Velar History

04/27/05

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The name was fitted to the bonnet on a black strip and the letters were sourced from the P6 Rover parts bin - the A was an inverted V.

VELAR is traditionally thought to stand for Vee Eight Land Rover, or V8 Engine in Land Rover. However, the name had already been used on a prototype Rover sports car, of which only one was made and is now at Gaydon. The name is derived from the Spanish Velar meaning to look after, to watch over, or the Italian Velare meaning to veil or to cover. The name was created by Mike Dunn, an engineer at Alvis and was created out of the letters in ALVIS and ROVER. So the VELAR motor company was used by Geof Miller (the Range Rover's Development Engineer) as a decoy name for registering pre-production Range Rovers. As such the company, which was registered in London, is credited with making one sports car and forty or so station wagons.

The first VELAR was made in the summer of 1967, after which six further engineering prototypes and a driveable chassis were built. The last of this run, built in January 1970 was virtually production standard.

During 1969, a production line was constructed at the Solihull Factory and twenty eight pre-production prototypes were built. These vehicles were assigned production chassis numbers from 35500001A to 35500025A (and 35800001A to 3A left hand drive) and assigned London registrations of the series YVB 151H through to YVB 177H. Whilst these VELARS were intended to be production standard, they bore various prototype features such as aluminium bonnets, smooth dash boards, Land Rover type seats and hand-made roof panels. Many of these vehicles were despatched to the engineering department and were used for on-going development and conversion. A few of these Velars were used for publicity (notably YVB 153H and YVB 160H) and featured in promotional film footage such as 'A Car for All Reasons' and magazine test reports.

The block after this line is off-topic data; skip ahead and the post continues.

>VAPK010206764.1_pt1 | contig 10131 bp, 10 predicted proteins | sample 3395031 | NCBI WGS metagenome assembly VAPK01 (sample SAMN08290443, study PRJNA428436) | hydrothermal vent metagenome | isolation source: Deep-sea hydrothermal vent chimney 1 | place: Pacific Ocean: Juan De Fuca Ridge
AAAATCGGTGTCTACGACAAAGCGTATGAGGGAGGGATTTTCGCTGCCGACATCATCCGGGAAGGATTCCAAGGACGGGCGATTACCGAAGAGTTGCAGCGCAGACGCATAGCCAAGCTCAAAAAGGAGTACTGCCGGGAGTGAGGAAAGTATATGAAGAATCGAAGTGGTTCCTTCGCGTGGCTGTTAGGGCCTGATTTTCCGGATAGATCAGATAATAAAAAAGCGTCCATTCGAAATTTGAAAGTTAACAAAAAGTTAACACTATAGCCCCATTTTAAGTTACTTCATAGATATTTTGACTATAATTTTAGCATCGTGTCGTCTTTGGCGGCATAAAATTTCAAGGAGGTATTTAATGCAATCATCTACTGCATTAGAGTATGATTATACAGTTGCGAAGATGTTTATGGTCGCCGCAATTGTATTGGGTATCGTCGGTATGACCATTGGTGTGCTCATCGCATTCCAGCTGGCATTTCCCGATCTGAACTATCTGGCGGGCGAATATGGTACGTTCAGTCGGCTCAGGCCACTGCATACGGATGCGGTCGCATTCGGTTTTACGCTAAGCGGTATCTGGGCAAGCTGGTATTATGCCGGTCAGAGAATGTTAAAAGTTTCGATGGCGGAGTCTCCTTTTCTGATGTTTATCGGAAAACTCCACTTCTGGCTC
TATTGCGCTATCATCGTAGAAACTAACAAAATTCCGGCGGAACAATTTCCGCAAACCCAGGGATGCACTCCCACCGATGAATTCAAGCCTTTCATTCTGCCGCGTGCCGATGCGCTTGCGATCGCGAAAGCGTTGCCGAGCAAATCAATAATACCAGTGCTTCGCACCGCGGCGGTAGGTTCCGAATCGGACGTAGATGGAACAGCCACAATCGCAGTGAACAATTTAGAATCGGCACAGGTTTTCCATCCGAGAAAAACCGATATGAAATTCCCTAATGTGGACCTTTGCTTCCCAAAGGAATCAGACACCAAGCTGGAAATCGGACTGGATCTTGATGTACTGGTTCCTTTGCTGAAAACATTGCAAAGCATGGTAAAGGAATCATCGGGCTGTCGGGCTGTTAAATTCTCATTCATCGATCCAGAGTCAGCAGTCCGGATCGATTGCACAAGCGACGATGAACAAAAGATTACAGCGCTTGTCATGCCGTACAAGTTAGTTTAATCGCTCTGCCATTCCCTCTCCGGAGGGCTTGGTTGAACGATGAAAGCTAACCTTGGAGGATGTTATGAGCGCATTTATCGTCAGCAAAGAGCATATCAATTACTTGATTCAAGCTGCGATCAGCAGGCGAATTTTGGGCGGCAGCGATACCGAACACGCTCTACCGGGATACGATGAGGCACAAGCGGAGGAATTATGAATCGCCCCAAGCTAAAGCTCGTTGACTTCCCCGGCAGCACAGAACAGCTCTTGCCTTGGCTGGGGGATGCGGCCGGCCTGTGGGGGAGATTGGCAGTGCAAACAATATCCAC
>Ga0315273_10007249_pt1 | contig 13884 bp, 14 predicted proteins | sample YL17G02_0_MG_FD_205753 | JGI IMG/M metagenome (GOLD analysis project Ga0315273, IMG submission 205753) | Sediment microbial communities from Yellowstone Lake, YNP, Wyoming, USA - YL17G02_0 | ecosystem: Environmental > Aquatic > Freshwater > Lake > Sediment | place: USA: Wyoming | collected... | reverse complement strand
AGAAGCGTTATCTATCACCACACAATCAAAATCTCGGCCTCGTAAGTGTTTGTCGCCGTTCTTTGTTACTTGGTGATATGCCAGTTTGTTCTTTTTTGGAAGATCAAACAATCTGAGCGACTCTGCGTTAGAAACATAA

In May 1970, a batch of 20 production standard Range Rovers were built, 5 red, 5 white, 5 blue and 5 green. These were used for the press launch in May/June 1970 at the Meudon Hotel near Falmouth, Cornwall. These Range Rovers were assigned Solihull registrations NXC 231H to NXC 250H consecutively with chassis numbers 35500025A to 35500045A.

Until recently, only one engineering prototype was thought to survive (AOY 289H chassis number 100/6). However, chassis 100/7, registered YVB 150H, was recently found and is now undergoing full restoration. Only three of the 'YVB' pre-production prototypes remain unaccounted for, although many are in need of, or are undergoing full restoration. Seven of the press cars are still missing.

With the passing of time and natural wastage through scrap yards, all surviving early Range Rovers may be assigned the noble status of classic car. In particular, these few Velars are increasingly sought after and the beautifully restored YVB 151H is reputedly valued at £100,000. Despite their rarity, VELAR owners often gather through the Range Rover Register and a convoy of twenty of so VELARS may be spotted on the leafy lanes of Warwickshire as if through a time warp of nearly thirty years.

 

 

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This site was last updated 04/27/05